Eustachian Tube Dysfunction

Eustachian Tube Dysfunction

The Eustachian tube isn’t very large, but it can cause huge problems when it is not functioning properly, such as dizziness, pain and other issues. While these symptoms can be treated, often, we’ll need to help you address the underlying cause to gain long-term relief.

What is the Eustachian tube?

The Eustachian tube, which connects your middle ear to the back of your nose, is responsible for ventilating your middle ear and equalizing the pressure between your ear and the environment. It also protects it from pathogens and drains fluid. If the Eustachian tube is blocked or isn’t working properly, it causes problems.

What are the symptoms of Eustachian tube dysfunction?

Symptoms include:

  • Pain
  • Feeling of fullness in the ear
  • Ringing in the ears(tinnitus)
  • Difficulty hearing
  • Dizziness or balance problems

If not treated in a timely manner, it can cause extensive damage to the middle ear and ear drum.

What causes Eustachian tube dysfunction?

There is no single underlying cause—we’ll need to evaluate your symptoms to determine the source of your problems. However, some of the possible causes are:

  • Swelling

When the tube’s mucus lining swells, it can’t drain fluid. This inflammation is often caused by an upper respiratory tract infection or allergic rhinosinusitius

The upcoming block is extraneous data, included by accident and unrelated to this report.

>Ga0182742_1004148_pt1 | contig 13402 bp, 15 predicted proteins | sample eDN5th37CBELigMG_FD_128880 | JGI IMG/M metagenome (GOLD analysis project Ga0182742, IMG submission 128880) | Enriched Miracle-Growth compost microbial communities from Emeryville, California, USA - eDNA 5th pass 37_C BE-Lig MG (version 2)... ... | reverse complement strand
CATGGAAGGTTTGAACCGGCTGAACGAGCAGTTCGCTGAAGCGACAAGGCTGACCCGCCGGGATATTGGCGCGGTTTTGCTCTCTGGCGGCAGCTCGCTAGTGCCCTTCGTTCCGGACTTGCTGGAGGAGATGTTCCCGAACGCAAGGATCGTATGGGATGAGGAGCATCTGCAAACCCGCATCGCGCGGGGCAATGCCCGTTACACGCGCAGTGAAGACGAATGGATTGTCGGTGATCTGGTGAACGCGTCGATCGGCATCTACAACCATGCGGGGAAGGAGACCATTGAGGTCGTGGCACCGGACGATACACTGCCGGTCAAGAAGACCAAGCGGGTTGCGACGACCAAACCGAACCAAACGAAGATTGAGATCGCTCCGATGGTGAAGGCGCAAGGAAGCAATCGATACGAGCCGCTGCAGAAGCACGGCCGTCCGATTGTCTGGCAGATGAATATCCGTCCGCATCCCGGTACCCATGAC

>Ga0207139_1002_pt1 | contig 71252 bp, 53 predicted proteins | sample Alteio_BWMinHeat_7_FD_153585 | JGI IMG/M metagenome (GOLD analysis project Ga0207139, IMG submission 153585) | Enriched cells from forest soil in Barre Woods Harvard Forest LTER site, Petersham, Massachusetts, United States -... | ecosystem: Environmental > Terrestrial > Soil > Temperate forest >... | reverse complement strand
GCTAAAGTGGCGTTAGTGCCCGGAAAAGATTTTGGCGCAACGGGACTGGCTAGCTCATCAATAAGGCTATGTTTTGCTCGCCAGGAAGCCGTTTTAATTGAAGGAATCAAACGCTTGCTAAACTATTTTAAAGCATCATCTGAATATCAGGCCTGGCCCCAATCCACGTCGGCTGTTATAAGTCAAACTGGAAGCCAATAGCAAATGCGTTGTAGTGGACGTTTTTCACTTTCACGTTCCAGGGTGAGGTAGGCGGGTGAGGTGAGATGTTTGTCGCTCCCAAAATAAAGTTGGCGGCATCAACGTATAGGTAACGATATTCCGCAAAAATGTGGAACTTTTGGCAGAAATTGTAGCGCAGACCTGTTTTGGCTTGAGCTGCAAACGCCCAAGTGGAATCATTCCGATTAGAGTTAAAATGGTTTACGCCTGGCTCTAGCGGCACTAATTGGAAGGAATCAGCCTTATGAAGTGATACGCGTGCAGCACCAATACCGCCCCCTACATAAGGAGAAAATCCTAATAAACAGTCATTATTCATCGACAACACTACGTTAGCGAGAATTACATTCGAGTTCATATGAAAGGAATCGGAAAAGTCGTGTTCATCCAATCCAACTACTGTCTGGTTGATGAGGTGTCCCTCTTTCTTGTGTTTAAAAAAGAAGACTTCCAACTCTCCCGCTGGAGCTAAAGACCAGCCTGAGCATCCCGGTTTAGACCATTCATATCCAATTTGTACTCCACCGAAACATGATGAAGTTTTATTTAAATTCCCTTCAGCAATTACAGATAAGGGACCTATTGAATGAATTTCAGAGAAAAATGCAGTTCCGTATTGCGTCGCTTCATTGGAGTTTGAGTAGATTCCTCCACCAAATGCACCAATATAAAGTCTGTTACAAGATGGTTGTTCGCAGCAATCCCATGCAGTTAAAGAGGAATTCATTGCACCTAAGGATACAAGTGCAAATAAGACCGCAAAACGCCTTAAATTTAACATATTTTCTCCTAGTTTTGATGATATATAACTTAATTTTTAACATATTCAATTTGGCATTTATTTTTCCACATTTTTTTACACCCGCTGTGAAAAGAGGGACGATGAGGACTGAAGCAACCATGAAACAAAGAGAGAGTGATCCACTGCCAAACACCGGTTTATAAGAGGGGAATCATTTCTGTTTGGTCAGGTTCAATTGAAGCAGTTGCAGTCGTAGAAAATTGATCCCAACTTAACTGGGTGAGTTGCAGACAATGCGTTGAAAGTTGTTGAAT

• Deviated Septum

According to research published in the HTA Medical Journal misaligned nasal septum can cause Eustachian tube dysfunctions.

  • Horizontal Alignment

Children have Eustachian tubes that are more horizontal than those found in adults. As a result, it’s more difficult for it to drain properly, which can lead to chronic ear infections and other problems.

Solutions for Eustachian Tube Dysfunction


If rhinosinusitis is to blame, treating the underlying infection can alleviate problems with the Eustachian tube.


The Eustachian tube can be reopened by raising nasal pressure. ­This is accomplished by exhaling while having your mouth and nose closed.


These medications reduce inflammation, which allows the Eustachian tube to open, drain fluid and equalize ear pressure. However, these medications should not be used long-term. We’ll review this course of treatment with you to determine if it right for you.


These reduce your body’s reaction to allergens, reducing inflammation.

When you have an earache or you’re fighting dizziness, even regular, day-to-day activities can be a struggle.

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